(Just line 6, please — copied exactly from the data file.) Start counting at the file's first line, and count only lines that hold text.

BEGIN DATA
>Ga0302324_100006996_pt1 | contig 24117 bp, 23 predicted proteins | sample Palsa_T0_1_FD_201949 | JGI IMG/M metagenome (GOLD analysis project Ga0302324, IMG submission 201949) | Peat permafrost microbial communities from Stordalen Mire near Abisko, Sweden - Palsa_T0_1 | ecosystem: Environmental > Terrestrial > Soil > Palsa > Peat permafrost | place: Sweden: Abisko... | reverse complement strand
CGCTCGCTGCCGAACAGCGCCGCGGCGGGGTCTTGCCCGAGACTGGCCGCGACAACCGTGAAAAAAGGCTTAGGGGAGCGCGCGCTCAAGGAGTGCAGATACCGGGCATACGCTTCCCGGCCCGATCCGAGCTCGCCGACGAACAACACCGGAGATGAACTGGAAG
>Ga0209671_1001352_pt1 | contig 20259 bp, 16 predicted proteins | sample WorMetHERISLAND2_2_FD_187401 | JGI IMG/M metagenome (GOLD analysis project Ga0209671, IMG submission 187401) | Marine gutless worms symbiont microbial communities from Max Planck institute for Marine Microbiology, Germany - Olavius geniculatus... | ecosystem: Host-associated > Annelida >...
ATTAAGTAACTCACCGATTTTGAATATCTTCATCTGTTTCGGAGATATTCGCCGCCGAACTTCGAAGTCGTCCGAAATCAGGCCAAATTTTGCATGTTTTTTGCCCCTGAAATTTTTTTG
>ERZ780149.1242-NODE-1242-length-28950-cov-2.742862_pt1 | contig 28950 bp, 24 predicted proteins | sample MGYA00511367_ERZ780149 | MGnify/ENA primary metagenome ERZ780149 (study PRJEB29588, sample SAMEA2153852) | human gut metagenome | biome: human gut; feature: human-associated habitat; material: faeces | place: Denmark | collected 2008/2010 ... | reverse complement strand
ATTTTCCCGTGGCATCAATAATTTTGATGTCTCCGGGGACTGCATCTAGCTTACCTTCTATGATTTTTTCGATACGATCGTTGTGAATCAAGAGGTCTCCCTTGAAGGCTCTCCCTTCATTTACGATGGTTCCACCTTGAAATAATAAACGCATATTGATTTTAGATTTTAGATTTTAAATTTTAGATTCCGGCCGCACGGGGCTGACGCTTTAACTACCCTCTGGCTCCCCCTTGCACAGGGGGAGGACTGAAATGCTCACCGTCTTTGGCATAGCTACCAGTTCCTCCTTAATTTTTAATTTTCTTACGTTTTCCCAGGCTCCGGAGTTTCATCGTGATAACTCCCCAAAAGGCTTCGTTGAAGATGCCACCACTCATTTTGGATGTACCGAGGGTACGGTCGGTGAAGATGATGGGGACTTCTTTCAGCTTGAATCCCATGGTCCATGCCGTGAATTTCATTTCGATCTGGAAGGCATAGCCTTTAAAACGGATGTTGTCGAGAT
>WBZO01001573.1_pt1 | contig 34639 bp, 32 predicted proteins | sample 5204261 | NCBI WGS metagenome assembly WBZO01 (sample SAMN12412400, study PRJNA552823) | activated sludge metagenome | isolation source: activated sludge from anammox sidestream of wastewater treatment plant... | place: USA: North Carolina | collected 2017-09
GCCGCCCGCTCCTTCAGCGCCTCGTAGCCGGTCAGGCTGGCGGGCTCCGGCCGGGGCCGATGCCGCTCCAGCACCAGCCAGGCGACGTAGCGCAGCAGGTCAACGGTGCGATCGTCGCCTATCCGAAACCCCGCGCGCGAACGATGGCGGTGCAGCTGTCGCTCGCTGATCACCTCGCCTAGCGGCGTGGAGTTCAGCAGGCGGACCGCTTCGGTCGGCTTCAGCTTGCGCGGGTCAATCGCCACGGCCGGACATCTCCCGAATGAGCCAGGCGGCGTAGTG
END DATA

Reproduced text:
ATTTTCCCGTGGCATCAATAATTTTGATGTCTCCGGGGACTGCATCTAGCTTACCTTCTATGATTTTTTCGATACGATCGTTGTGAATCAAGAGGTCTCCCTTGAAGGCTCTCCCTTCATTTACGATGGTTCCACCTTGAAATAATAAACGCATATTGATTTTAGATTTTAGATTTTAAATTTTAGATTCCGGCCGCACGGGGCTGACGCTTTAACTACCCTCTGGCTCCCCCTTGCACAGGGGGAGGACTGAAATGCTCACCGTCTTTGGCATAGCTACCAGTTCCTCCTTAATTTTTAATTTTCTTACGTTTTCCCAGGCTCCGGAGTTTCATCGTGATAACTCCCCAAAAGGCTTCGTTGAAGATGCCACCACTCATTTTGGATGTACCGAGGGTACGGTCGGTGAAGATGATGGGGACTTCTTTCAGCTTGAATCCCATGGTCCATGCCGTGAATTTCATTTCGATCTGGAAGGCATAGCCTTTAAAACGGATGTTGTCGAGAT